The International Transport Workers’ Federation (ITF) has welcomed the publication of the so-called Panama Papers, but highlighted that ‘flags of convenience’ (FOC) – ship registries in tax havens – are also a “system of tax avoidance” and must be reformed to improve accountability.
“As an FOC flag – the largest in the world – Panama is essentially a tax haven like many of the UK territories that have been mentioned in these papers,” Stephen Cotton, general secretary of the ITF, said in a release today.
“And who pays the price? Seafarers, who are subject to poor conditions and lower wages because they’re at the mercy of a system that allows for minimal regulation and the acquisition of cheap labour.”
The ITF says there should be a ‘genuine link’ between the national base of the vessel’s beneficial owner and the flag the vessel flies, in accordance with the United Nations Convention on the Law of the Sea (UNCLOS).
“FOC registries make it more difficult for unions, industry stakeholders and the public to hold shipowners to account,” Cotton said.
“The ITF’s campaign, compelling owners of FOC flagged vessels to sign agreements that guarantee certain terms and working conditions for crew and policing these through a network of inspectors, is the only thing that goes some way to redress the balance of the FOC tax avoidance scheme, and to recognise the human cost it has.”
ITF president Paddy Crumlin used Chevron as an example of how tax avoidance by multinational companies, unfettered by national governments, directly impacts the general public and what his organisation has done to shine a light on the problem.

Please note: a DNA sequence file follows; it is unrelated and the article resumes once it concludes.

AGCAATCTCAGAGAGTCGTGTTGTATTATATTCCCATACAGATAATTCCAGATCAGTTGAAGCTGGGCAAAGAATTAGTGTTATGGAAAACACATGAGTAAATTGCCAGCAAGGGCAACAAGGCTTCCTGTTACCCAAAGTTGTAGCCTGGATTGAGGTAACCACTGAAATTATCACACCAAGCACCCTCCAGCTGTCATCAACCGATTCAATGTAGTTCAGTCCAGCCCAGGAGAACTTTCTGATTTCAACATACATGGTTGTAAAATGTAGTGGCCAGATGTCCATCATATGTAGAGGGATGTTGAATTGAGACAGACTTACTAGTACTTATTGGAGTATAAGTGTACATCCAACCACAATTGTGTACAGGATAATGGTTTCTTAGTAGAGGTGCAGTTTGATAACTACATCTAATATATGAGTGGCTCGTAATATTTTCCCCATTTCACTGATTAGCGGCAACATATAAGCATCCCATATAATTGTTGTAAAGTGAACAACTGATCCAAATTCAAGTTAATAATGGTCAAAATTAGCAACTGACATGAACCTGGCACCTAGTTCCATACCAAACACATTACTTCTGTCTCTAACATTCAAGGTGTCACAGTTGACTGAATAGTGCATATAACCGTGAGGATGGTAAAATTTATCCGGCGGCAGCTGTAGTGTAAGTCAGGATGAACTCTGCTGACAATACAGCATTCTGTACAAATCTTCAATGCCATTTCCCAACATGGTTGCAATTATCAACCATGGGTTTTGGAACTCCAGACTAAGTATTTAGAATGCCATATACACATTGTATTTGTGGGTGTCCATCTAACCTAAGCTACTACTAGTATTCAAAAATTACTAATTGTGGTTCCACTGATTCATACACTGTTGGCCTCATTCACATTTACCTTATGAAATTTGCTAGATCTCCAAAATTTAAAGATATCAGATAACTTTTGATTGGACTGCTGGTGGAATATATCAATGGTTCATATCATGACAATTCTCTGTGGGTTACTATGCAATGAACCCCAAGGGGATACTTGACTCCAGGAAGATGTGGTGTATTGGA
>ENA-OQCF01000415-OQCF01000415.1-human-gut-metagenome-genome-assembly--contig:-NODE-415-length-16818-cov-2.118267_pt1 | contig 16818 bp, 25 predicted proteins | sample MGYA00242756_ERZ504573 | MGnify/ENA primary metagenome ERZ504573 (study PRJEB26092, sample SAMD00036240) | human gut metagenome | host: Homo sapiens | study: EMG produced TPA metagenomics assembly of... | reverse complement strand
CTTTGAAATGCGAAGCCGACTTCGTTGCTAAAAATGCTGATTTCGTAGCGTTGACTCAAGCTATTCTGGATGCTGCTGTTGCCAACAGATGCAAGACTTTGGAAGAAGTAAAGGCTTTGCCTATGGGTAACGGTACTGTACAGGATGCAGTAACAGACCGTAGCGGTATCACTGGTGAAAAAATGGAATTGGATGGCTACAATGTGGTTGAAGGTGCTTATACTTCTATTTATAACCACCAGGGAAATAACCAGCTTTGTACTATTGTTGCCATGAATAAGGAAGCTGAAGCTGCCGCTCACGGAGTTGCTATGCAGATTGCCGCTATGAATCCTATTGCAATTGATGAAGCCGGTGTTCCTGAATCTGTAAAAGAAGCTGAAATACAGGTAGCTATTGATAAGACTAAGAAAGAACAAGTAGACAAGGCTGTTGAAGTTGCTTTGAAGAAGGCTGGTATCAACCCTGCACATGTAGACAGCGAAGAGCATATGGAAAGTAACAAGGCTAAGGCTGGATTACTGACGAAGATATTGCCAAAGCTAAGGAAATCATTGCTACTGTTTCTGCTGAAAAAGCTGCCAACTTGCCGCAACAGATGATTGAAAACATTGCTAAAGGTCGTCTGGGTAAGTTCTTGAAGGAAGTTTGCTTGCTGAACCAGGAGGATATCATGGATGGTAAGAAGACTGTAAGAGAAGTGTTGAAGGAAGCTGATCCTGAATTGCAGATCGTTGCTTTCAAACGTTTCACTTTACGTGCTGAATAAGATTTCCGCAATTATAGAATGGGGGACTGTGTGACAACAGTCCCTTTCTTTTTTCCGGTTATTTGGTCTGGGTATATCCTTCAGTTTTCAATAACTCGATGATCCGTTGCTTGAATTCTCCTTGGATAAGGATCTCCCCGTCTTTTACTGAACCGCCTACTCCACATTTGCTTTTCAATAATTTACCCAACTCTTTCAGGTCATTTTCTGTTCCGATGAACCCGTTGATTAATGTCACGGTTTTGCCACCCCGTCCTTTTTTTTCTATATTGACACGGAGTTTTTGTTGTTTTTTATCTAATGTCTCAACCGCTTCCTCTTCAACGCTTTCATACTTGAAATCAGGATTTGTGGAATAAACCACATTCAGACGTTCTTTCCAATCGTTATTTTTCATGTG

An ITF report, published in September 2015, exposed the extent of tax avoidance undertaken by Chevron on its largest global project, the Gorgon gas project in Australia. The report claimed the oil major has over $35bn in untaxed revenues concealed in offshore accounts, and was planning a new tax scheme to reduce its tax bill by AUS$35bn ($26.4bn) or more.
“If Chevron and other multinationals paid the tax they should be paying, austerity wouldn’t be an issue. We wouldn’t be seeing cuts in funding for education, public transport, healthcare,” Crumlin said.
“The kinds of deliberate and extreme incidences of tax avoidance being run from Panama are examples of the way corporate power avoids its obligations to society, communities and workers. We’re pleased that these incidences are now being taken up more widely in a public arena so that they can be properly investigated and we hope to see action taken against those who have disregarded their responsibilities in the name of profit.”